Some other memorable books which I hold dear from my childhood, include ‘Lord of the Flies’ by William Golding, ‘Z for Zachariah’ by Robert C. O'Brien and ‘Fahrenheit 451’ by Ray Bradbury. All three were key text for my English literature studies, and whilst having a storyline which drew me into the story (just like Haruki Murakami explained in the opening paragraph), they all offered this dystopian view of life, which had deeper meaning in my understanding of the world around me. As a result, these few texts among others around this time have left a lasting impression over the last 40 years or so.

Considering these experiences in my formative years, one thing became evident. For me, books have the influential power to help shape our personal values, attitudes and beliefs, which are the main building blocks to our personality. Consequently, this is one of the main reasons why I think books remain as popular with people throughout their lives. Their unique properties of influencing our minds.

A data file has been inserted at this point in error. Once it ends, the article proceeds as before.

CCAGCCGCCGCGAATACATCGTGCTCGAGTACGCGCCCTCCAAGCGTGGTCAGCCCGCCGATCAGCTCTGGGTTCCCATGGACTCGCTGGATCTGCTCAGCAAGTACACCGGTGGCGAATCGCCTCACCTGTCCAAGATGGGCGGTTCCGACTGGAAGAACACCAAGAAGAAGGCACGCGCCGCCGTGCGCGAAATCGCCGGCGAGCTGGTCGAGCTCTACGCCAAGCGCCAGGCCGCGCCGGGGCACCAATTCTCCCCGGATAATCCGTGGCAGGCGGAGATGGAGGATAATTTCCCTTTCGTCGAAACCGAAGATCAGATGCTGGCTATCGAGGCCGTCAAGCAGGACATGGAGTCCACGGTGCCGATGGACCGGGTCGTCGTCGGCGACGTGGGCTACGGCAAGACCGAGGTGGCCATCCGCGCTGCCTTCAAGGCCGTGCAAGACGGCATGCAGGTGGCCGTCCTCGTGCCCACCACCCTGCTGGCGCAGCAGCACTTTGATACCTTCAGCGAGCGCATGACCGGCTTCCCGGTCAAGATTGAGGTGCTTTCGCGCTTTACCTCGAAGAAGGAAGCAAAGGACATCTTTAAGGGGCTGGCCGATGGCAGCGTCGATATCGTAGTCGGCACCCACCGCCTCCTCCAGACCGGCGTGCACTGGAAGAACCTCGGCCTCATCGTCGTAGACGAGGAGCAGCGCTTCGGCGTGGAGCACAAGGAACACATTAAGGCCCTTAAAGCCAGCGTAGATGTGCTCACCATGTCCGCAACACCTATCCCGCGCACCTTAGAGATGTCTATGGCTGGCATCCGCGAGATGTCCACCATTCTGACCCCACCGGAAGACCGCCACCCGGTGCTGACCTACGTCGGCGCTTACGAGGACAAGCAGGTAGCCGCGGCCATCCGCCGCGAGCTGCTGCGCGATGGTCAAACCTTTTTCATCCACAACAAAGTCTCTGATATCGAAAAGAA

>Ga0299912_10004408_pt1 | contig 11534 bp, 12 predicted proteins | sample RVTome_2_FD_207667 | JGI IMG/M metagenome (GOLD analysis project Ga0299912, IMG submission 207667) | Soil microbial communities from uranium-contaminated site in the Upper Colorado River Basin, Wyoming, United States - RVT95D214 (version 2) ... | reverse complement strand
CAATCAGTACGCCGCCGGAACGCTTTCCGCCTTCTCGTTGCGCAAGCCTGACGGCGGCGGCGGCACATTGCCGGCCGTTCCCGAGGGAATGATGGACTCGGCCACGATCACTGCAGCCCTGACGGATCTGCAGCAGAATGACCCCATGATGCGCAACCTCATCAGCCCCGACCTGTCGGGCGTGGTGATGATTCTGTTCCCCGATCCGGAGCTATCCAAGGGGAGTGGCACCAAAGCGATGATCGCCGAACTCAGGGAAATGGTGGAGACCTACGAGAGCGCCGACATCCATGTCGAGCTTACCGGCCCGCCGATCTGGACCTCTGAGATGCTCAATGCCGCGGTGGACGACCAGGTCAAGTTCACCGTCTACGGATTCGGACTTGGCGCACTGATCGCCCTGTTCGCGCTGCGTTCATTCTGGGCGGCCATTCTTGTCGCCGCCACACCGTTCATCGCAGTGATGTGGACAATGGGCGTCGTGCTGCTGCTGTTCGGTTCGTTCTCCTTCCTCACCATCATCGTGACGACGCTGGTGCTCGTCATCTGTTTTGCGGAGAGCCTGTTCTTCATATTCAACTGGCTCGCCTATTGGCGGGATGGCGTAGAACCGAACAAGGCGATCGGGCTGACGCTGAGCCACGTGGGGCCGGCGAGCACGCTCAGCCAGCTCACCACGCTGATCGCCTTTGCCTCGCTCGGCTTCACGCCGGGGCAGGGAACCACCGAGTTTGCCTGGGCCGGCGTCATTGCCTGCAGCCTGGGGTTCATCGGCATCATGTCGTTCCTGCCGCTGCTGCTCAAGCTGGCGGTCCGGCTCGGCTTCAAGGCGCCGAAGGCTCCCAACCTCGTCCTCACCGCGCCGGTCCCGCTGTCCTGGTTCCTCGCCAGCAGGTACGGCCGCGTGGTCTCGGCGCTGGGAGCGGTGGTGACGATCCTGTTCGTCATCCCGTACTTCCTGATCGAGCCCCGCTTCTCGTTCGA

OK; so what else is it about books which keep us amused? I’m sure we have all experienced first-hand, or ended up discussing on numerous occasions how books can stimulate our sensory experiences of reading outside of the more binary concept of looking at words. For instance the look and feel of books is something we seem to get pleasure out of. The aesthetic beauty of a book jacket, can help to sell a story. With some even going further to offer a tactile, almost three dimensional picture into the bargain. And although we are told we should ‘never judge a book by its cover’, I must admit it is a draw for me, just like the colourful spring flowers are to bees.